The credit industry is taking an exponential leap towards delivering fairer and more efficient ways for consumers to engage with it.
In the same way that online banking changed the way most people interact with their money, this current evolution is predicated on the convergence of advancements in data, tech, regulation and the availability of funding for the UK’s thriving fintech sector.
It is a busy time and those organisations that do not evolve to fit into the changing landscape risk being left behind.
One perfect example of all these factors coming to improve things for customers is the innovation being made possible by the UK’s open banking initiative.
People have become increasingly aware of their personal credit scores thanks to a host of places offering free access.
What people, perhaps, are not so aware of is that their historical credit data alone is not enough to satisfy a card, mortgage or loan application.
A lot of what is required to determine whether a product is suitable can be found in an applicant’s bank account, where evidence of income is relatively easy to verify.
Those with thinner credit files or irregular incomes, such as the self-employed, people new to the UK or younger borrowers who are yet to build a comprehensive credit file, have the most to gain from open banking.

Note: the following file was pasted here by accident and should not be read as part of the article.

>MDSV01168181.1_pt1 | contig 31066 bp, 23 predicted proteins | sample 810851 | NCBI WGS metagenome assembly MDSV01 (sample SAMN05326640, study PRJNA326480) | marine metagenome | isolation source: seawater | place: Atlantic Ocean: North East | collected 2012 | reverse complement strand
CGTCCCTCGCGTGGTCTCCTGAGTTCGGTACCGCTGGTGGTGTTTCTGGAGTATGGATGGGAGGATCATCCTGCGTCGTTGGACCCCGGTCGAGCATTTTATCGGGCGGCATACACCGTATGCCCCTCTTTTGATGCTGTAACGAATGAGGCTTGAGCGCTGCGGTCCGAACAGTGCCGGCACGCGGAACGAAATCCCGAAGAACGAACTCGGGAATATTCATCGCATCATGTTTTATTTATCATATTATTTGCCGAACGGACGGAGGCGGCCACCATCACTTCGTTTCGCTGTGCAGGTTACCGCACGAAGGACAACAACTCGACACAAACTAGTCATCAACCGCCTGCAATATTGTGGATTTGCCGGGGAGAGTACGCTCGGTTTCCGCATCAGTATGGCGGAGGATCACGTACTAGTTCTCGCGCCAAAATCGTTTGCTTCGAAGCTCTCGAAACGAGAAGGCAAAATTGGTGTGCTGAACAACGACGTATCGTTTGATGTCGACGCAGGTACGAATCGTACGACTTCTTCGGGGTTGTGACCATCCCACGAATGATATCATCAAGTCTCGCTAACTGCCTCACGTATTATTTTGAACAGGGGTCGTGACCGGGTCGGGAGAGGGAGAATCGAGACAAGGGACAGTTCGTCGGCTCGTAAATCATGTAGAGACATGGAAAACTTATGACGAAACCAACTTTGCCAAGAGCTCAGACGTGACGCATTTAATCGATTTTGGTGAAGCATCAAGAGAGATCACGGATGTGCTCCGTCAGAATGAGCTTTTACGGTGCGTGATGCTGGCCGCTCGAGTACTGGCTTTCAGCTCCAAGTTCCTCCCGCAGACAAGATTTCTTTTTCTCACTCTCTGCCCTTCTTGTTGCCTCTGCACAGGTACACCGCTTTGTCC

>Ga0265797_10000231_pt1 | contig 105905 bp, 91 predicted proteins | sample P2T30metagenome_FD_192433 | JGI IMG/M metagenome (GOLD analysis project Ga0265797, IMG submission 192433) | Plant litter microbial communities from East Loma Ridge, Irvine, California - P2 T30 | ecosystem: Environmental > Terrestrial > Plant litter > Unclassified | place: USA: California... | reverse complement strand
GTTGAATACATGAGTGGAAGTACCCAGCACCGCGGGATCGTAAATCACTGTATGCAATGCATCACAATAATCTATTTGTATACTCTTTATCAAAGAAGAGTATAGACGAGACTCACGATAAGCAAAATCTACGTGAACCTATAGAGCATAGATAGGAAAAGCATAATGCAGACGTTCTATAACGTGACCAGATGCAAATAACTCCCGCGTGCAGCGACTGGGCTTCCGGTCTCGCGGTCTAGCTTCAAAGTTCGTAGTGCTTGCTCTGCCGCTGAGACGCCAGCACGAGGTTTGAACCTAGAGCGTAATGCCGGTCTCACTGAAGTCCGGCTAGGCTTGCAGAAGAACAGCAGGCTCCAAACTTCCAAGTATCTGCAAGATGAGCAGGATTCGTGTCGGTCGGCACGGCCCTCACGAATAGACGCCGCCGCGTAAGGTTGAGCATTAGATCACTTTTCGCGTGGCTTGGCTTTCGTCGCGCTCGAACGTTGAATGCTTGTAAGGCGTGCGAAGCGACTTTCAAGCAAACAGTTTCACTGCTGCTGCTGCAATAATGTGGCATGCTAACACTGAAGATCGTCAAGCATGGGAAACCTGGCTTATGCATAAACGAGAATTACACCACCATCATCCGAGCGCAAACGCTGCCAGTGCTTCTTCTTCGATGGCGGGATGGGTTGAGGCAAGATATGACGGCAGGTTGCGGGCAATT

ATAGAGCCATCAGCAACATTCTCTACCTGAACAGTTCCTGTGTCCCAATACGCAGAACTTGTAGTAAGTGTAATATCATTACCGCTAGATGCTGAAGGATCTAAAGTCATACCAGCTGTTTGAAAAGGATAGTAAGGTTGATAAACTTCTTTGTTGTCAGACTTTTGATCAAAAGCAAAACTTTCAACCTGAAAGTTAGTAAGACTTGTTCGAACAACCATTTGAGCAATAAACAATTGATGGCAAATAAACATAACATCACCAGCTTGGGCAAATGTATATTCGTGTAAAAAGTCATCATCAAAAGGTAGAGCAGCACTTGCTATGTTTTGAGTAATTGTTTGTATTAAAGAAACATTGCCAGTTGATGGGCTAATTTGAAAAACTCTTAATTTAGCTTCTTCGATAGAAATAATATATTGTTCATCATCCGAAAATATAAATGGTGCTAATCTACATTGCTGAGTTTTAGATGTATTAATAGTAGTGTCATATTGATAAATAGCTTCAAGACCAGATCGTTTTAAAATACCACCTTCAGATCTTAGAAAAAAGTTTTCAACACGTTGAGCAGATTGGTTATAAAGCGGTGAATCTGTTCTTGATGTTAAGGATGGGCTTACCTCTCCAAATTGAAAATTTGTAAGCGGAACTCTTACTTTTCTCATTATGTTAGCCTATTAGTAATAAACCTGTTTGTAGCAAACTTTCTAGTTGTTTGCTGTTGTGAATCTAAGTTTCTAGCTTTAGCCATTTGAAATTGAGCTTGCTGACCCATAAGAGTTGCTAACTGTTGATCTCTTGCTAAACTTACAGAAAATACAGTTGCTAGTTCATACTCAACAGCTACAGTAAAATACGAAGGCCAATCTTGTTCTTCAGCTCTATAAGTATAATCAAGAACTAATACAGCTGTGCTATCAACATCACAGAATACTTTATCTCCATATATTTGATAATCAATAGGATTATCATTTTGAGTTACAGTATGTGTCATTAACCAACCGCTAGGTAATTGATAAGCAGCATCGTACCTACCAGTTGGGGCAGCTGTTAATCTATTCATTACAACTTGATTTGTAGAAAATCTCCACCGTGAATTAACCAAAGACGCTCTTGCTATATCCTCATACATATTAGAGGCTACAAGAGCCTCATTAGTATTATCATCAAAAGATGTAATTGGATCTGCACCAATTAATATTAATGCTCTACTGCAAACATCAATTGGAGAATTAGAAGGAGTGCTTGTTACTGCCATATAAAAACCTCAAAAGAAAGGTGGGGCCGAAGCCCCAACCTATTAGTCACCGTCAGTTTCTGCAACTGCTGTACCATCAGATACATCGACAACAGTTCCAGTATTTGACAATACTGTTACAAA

At Freedom Finance, open banking is used as a tool to complement existing practices, allowing a more comprehensive view of a borrower’s information and circumstances, that could not have been achieved through credit data alone, to present a better and broader range of personalised offers.
You only need to look at the noise made around GDPR to understand the value of data.
If anything, the barrage of emails we all received should have highlighted the importance of our information, how it is kept, stored, and what organisations are doing with it.
What we are currently experiencing with consumer-centric regulations, like open banking and the Revised Payment Service Directive, or PSD2, is an era of block consent being superseded by one of explicit individual consent.
By embracing new technologies, organisations plant the foundations for future innovations and will be able to deliver a higher degree of personalisation for each customer – using leading tools and widgets to improve the customer experience and thus making it easier for them to satisfy their borrowing needs.
In plain terms, this means clients can now choose to unlock the power of their data for their own benefit.
Data is set to work towards customers’ preferred outcomes and not to enrich those organisations with the privilege of accessing it.
Customer trust is imperative to personal finance.
It is about giving customers the tools to feel fully in control of their finances, while still providing the all-important human touch aspect.